The Ravenous Audience
I’ve always thought that at its best, art in some way disturbs us: out of complacency, ignorance, or innocence that has become a liability. The Ravenous Audience by Kate Durbin is a deliciously disturbing collection of poems that delivers a sensory-emotional feast ripe with smells, sounds, and flavors of the sacred and the profane. I was enchanted by the visual and visceral quality of the collection and was thoroughly engaged by Durbin’s command of language.
The book is divided into four Scenes (sections), and many of the poems are inspired by the works of other artists, including films, paintings, photographs, and sculptures. One section contains a thirty-page poem originally published as a chapbook. The poems vary greatly in form and include orderly stanzaed quatrains and couplets among other, less obviously ordered free verse. Deliberate spacing and line structure provide emphasis and cadence, while some poems span several pages, making effective use of white space and the pause as the reader turns the page.
One of my favorite poems in the collection is "36 Fillette." Taking its title from Catherine Breillat’s 1988 film, the poem's lines are taken from the film's dialogue. As the page-long poem progresses, repetition increases, lines lose their punctuation and merge, and by its end the poem has picked up such speed that I was completely drawn into the cyclone of experience it creates.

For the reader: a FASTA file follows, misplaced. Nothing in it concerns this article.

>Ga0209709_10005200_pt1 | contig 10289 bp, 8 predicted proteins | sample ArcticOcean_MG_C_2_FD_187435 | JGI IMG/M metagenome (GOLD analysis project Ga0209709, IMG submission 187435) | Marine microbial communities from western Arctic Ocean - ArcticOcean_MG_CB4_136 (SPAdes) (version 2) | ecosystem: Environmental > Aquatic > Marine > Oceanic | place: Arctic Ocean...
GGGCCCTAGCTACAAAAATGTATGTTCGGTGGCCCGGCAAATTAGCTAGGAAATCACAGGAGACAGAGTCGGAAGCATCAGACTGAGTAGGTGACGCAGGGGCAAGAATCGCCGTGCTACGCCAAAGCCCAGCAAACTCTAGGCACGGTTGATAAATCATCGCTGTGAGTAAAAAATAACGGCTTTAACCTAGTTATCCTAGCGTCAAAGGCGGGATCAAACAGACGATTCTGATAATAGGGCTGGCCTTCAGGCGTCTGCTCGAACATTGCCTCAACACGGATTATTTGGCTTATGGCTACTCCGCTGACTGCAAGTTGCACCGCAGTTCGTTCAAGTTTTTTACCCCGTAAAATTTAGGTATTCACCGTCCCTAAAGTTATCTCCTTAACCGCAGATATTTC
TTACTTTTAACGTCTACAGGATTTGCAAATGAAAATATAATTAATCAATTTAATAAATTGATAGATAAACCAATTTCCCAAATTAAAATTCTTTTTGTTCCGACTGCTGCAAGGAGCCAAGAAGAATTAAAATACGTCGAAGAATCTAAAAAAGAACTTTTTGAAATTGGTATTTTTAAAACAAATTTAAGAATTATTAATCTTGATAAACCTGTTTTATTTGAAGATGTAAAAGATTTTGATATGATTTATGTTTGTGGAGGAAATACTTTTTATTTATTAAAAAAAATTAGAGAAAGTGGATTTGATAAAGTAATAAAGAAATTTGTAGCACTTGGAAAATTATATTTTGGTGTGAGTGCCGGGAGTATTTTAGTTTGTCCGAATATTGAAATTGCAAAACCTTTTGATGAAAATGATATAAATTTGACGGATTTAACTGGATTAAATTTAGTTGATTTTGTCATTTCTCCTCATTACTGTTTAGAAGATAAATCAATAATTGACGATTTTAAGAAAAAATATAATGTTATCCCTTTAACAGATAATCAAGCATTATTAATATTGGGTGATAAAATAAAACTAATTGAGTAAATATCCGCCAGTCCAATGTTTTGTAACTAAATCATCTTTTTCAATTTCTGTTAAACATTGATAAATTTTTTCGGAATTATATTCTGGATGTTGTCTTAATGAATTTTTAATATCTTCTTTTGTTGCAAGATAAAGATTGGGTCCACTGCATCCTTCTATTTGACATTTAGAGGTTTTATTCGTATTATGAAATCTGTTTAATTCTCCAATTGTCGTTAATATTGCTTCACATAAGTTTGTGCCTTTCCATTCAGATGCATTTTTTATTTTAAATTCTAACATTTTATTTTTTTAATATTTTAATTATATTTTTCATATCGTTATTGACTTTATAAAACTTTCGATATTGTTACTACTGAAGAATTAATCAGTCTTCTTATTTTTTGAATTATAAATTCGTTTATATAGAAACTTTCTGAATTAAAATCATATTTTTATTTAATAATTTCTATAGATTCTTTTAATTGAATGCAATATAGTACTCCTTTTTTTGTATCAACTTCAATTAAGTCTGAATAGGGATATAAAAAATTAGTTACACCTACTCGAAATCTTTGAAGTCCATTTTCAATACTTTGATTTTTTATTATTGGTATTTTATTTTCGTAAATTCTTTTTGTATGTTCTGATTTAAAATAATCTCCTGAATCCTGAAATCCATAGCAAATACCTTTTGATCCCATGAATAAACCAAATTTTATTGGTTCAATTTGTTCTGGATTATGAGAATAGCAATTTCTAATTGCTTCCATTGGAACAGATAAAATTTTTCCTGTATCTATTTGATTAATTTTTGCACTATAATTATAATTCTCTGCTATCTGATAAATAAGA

The Ravenous Audience also brings to life several mythic and iconic women of the early twentieth century (Amelia Earhart, Clara Bow, and Marilyn Monroe), and Durbin gives a fresh voice to these women of troubled lives and tragic destinies. Exhaustive research informs an imagined interview with Marilyn, a listing of the worldly possessions she left behind, and a final-days journal of the wrecked, stranded, and menstruating Amelia Earhart.
Focusing on the shock factor of much of the thematic material in The Ravenous Audience would be to overlook how well this collection reflects the overall experience of being a woman and boldly embracing the messiness of corporeal life. The raw descriptions of bodily juices, incest, transgressive sex, and violent objectification punctuate a collection of poems that bears unflinching witness and plays with and annihilates boundaries. The carnality and grossness of life are not ignored, but included simply as part of the whole.